Maritime digitalisation: Where to start

Maritime digitalisation: Where to start?

The maritime industry may be amongst the world’s most traditional, but it’s also feeling the winds of technological change. With major players already investing in digitalisation, Eniram, a Wärtsilä company, is helping businesses work out where they’re at and where they want to be in their digital journey.

Text: Sarah Hudson Photo: Eniram

While traditional methods of data collection like noon reports are still common across the maritime industry, it is clear that digitalisation is the future. “Moving from traditional to smart operations takes time, but starting the digital journey is essential to future competitiveness,” says Venla Pouru, Eniram’s Senior Portfolio Product Manager.

“There are three key drivers for going digital,” says Pouru. “First; competitive pressure for cost efficiency. Second; environmental factors and compliance requirements, and third; stakeholders in the shipping value chain increasingly requiring digital operations from their business partners.”

Going digital is a highly efficient way of optimising the entire voyage on a scale that merely investing in engine technology or other individual equipment can’t quite achieve. It adds value by making information transparent to stakeholders in real time, for example, through algorithms and simulations that exceed human ability for efficient decision-making.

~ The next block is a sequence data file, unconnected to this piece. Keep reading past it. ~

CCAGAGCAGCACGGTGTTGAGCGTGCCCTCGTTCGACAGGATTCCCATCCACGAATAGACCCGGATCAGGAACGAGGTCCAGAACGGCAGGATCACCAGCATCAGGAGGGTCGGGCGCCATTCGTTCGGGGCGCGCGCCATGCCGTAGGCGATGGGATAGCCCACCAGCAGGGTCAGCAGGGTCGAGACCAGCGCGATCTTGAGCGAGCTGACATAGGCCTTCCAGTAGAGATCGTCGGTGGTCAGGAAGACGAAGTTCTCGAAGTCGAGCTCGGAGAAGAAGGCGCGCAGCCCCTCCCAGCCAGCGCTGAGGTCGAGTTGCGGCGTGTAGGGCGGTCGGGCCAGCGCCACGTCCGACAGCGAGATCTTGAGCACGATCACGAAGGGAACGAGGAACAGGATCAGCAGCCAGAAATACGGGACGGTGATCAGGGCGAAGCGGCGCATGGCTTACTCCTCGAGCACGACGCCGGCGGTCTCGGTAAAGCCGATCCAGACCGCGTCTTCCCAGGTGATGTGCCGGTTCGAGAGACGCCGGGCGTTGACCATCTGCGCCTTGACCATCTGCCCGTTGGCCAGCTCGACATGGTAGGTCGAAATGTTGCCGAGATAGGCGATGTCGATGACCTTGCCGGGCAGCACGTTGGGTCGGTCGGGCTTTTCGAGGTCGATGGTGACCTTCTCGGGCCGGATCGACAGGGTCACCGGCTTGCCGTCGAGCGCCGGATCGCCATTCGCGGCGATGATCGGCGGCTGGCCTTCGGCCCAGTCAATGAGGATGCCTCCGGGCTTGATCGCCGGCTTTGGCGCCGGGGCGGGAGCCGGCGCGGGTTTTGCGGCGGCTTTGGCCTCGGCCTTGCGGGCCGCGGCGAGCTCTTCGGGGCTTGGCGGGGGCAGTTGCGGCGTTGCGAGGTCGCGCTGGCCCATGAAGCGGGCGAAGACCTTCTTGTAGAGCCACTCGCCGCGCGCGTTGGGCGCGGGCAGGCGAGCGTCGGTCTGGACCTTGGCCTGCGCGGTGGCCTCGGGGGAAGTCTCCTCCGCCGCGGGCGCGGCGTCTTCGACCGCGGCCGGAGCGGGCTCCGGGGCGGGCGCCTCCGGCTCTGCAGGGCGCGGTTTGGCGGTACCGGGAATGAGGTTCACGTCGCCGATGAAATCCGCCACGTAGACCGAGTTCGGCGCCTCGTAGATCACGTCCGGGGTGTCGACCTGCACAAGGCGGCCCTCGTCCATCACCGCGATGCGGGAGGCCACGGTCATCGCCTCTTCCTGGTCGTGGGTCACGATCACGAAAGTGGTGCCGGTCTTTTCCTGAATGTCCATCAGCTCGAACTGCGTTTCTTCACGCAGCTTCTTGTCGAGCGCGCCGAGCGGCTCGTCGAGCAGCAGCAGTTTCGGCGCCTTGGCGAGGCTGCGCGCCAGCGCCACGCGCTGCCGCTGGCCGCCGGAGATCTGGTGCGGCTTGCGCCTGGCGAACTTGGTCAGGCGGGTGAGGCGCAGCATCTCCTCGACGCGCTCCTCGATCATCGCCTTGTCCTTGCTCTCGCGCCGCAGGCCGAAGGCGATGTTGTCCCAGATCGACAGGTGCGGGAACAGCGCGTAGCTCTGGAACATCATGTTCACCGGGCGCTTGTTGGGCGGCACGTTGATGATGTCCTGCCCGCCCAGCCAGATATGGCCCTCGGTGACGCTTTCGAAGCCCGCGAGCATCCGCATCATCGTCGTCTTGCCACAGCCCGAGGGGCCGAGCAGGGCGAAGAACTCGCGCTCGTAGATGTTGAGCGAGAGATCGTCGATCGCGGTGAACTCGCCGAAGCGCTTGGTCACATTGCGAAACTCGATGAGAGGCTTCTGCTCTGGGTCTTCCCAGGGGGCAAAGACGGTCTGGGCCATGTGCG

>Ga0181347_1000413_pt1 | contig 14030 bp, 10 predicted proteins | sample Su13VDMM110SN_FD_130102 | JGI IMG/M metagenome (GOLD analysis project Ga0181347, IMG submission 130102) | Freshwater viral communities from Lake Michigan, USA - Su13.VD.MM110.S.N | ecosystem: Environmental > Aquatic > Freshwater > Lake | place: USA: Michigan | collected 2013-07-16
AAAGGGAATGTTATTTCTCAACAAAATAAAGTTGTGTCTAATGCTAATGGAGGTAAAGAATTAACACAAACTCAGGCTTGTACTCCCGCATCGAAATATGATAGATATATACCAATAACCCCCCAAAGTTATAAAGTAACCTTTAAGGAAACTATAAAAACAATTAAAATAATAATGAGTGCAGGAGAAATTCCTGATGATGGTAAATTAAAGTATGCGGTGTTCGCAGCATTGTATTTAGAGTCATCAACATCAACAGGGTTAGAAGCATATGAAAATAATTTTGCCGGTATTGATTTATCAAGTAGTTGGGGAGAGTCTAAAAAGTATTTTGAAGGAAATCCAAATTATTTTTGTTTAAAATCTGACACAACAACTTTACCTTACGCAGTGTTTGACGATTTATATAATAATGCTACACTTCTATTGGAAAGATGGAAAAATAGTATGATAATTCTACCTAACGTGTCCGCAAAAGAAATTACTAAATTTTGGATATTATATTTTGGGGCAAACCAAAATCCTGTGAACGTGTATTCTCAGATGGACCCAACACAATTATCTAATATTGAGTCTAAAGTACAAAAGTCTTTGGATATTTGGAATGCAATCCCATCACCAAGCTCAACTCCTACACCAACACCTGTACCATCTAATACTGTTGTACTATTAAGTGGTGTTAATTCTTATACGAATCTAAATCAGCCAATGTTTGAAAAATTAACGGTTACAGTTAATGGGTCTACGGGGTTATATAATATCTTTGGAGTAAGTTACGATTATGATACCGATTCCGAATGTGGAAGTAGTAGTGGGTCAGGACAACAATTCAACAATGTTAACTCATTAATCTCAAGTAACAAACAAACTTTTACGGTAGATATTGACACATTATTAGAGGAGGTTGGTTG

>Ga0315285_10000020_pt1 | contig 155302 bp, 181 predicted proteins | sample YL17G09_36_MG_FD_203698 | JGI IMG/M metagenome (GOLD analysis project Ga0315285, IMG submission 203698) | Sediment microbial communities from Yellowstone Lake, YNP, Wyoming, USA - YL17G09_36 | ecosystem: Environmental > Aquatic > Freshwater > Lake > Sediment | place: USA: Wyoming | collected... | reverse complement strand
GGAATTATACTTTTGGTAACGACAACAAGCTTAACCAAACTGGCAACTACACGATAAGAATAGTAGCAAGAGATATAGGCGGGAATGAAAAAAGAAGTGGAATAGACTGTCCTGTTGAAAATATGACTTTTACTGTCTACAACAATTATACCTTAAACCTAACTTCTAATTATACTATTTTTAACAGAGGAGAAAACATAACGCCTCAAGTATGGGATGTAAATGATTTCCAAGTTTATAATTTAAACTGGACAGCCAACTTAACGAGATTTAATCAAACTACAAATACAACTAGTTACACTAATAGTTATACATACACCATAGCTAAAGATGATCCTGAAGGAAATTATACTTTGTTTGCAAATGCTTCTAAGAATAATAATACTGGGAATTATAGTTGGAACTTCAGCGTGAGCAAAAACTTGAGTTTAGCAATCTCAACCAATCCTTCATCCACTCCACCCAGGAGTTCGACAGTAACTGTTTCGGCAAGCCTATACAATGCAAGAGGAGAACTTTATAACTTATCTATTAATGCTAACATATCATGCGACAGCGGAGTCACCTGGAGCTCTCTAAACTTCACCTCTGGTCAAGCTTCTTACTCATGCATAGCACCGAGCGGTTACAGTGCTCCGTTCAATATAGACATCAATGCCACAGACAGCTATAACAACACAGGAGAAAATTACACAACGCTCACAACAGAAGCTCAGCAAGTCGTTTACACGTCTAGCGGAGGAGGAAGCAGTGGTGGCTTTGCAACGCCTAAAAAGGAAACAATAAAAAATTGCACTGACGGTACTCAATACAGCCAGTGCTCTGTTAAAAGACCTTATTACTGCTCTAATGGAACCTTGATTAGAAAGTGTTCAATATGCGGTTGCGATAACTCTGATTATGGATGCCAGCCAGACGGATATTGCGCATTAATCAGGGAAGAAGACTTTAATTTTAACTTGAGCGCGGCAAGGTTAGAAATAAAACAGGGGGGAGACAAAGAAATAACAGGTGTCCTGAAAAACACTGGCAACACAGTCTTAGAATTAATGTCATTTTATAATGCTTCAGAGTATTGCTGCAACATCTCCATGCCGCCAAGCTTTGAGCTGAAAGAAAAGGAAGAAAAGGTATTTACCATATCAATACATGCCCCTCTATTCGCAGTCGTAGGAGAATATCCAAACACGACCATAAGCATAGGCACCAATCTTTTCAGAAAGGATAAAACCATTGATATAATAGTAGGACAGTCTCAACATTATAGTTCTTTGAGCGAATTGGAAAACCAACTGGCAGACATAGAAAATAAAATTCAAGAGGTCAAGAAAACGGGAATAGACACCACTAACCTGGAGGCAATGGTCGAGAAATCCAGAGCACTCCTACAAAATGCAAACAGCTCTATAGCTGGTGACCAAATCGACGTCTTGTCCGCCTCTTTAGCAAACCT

“No matter the equipment, a vessel is only as efficient as its crew,” says Pouru. “The real savings are made when the crew can use technology to optimise the entire voyage.” 

In fact, the most advanced players are already using data and machine learning as part of their performance management systems, building it into KPIs and making it core to their business.

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Traditional, Connected, Smart or Autonomous?

With its marine software expertise, Eniram now forms a key part of Wärtsilä Marine’s Voyage Solutions, bringing years of industry specific knowledge to bear helping customers navigate their own digital journey. Eniram distinguished between four phases of digitalisation, helping shipping companies identify which stage they’re at before selecting the best approach for unlocking their digital potential. 

The Traditional method of recording shipping data has been with us since Columbus. It relies on manual data collection and written documentation. Analysis takes the form of noon reports, prepared by humans and calculated according to speed and fuel consumption. 

Connected operations entail automated data collection that enables a continuous flow of ship-to-shore analysis. Analytics and management of different vessels is compared manually. In this phase, fuel consumption is commonly compared to yearly budgets based on historical data, and opportunities to adapt to and capitalise on potential efficiencies may be lost.